MARINE CORPS AIR STATION, SC --
Families gather around and hold on to their children while gripping to handmade “welcome home” banners. The aircraft swishes into a soft landing, spouses stand, take a deep breath and search anxiously for their service member exiting the aircraft.
One hundred ninety-eight sailors with Navy Strike Fighter Squadron 86, also known as the Sidewinders, returned to the Air Station after an eight-month deployment aboard USS Nimitz, Saturday.
The Sidewinders deployed as one of seven squadrons conducting air operations as a part of to the Carrier Air Wing Eleven in support of Operation Enduring Freedom.
“It was a great experience to work with other units,” said Navy Lt. Colin Quirino, the VFA-86 assistant operations officer. “Through workups and working together for seven months to accomplish the same mission we were able to establish a relationship.”
Carrier Air Wing Eleven flew combat sorties in support of OEF from September 2009 through January. During that time, VFA-86 deployed two aircraft, four pilots and 25 support personnel to Cairo West Air Base, Egypt to participate in the multi-national Bright Star Exercise.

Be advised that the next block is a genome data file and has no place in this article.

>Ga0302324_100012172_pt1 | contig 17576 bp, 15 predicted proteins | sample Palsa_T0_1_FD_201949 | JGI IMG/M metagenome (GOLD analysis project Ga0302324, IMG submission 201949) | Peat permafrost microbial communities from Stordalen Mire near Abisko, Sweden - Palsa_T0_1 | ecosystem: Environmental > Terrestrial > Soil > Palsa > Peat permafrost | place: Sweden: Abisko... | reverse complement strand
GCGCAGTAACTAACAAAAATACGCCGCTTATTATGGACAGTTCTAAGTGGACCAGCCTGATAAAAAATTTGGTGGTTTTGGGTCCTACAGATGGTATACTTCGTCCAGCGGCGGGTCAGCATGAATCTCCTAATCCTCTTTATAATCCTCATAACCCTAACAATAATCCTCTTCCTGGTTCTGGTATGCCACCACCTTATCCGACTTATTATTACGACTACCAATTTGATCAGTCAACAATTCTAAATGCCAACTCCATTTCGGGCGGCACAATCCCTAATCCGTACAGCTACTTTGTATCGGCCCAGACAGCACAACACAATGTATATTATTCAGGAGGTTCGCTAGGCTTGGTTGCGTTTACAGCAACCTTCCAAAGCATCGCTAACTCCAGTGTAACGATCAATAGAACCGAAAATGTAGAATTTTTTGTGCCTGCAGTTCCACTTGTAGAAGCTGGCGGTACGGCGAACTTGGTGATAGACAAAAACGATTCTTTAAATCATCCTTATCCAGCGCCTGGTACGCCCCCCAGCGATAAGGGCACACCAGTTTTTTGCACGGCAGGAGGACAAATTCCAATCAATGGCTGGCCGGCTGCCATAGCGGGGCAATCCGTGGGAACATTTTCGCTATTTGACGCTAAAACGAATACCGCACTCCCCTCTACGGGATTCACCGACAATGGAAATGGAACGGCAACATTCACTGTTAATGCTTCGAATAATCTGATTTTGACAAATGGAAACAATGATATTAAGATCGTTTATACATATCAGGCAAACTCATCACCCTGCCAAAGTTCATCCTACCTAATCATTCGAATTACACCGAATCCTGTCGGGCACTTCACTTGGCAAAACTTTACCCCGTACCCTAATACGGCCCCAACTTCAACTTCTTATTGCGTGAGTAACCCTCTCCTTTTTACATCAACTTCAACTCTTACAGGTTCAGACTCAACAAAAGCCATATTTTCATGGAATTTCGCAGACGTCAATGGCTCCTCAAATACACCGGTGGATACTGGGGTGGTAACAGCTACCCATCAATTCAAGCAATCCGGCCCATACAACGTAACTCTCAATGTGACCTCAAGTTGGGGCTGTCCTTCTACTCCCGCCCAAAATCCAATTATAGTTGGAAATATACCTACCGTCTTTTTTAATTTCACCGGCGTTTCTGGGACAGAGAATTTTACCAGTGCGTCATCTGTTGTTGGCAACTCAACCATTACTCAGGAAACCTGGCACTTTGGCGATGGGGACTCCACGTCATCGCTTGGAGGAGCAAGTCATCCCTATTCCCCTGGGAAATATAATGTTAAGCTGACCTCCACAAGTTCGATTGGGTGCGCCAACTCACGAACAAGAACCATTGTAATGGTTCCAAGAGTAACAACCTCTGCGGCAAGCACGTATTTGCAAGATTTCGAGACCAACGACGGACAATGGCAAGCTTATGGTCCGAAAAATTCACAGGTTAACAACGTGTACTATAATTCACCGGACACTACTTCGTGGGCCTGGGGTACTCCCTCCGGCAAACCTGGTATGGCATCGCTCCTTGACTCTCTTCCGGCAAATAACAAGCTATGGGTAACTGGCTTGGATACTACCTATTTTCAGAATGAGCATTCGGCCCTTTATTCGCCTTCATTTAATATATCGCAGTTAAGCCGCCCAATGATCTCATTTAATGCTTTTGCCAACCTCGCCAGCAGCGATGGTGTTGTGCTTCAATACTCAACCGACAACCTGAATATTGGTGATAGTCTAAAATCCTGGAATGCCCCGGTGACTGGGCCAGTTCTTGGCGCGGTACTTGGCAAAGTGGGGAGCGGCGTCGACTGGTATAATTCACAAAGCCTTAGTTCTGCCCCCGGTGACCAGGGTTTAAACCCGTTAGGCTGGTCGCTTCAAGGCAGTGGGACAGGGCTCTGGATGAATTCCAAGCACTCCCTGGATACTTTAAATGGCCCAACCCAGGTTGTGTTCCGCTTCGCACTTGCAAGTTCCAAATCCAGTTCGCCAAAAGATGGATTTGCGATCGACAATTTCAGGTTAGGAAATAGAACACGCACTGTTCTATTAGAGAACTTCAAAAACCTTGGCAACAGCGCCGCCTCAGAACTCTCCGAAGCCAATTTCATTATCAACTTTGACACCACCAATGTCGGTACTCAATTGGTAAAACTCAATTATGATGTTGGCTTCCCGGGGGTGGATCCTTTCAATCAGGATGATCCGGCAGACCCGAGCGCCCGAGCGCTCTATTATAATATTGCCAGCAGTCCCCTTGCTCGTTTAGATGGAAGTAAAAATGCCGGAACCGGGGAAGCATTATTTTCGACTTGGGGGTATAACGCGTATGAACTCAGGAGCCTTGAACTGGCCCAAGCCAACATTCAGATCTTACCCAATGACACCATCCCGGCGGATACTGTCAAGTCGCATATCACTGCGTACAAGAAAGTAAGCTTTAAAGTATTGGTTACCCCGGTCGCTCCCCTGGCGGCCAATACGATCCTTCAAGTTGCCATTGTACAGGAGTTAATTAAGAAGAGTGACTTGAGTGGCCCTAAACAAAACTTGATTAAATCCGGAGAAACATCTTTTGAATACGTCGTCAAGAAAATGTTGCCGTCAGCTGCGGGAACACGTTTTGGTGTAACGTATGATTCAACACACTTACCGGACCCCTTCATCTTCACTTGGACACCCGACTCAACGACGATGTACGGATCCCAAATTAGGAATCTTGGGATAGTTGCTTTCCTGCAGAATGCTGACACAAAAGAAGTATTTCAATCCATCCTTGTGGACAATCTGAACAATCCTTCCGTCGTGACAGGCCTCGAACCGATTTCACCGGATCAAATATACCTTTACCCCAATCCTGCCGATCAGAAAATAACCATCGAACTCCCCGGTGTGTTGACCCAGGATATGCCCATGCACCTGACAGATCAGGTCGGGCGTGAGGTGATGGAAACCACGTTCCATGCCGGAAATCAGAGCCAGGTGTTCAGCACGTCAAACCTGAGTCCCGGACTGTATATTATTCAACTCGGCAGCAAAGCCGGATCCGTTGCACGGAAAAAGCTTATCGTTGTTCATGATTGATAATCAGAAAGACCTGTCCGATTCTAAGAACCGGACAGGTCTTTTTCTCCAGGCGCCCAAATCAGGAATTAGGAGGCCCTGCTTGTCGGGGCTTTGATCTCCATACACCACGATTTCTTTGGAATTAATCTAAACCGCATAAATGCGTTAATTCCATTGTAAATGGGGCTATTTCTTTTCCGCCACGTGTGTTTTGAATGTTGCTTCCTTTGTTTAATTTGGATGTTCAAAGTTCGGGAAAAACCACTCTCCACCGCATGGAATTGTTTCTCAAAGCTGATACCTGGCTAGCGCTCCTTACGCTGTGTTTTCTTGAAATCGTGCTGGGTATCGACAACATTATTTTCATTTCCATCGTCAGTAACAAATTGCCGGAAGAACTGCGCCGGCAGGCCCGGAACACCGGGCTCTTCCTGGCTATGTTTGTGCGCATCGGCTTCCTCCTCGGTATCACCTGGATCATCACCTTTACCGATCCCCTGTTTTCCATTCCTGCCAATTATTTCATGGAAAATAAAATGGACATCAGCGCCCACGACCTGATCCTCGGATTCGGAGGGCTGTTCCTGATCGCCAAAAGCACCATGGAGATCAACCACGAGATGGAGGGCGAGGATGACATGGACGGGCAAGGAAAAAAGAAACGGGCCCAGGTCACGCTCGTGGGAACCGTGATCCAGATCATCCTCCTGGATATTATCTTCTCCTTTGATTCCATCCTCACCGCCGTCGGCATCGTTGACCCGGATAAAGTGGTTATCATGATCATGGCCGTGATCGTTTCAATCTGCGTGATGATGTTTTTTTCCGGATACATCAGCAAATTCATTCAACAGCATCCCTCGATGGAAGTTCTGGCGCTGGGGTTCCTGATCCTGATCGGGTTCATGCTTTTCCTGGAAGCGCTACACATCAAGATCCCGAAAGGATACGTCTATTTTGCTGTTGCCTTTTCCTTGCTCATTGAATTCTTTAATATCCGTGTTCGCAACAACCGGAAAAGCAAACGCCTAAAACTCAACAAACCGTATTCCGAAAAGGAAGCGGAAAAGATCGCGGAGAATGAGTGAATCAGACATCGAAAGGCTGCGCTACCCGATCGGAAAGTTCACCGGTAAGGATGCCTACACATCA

The Sidewinders flights averaged six hours in length for a total of 2,200 combat hours and 450 combat sorties. The VFA-86’s aircraft flew close-air support for U.S. and coalition ground forces in the southern Helmand province.
“Flying there was more challenging than here because we weren’t doing training anymore, we were doing the real deal,” said Lt. William Vulliet, a VFA-86 pilot. “It was rewarding when we worked with the troops on the ground and they told us how much safer we make them feel knowing that we are there.”
The Sidewinders qualified for the Golden Anchor after achieving the Chief of Naval Operations Retention Honor Roll for two quarters. Navy Strike Fighter Squadron 86 was also awarded the Enlisted Aviation Warfare Pennant, which means the crew met all required qualifications for aviation during the deployment.
“The VFA-86 sailors performed exceptionally well on an extended deployment under a high operations tempo,” recalled Cmdr. Max McCoy, the VFA-86 commanding officer. “They served their country with honor while representing our Nation with dignity in foreign ports of call.”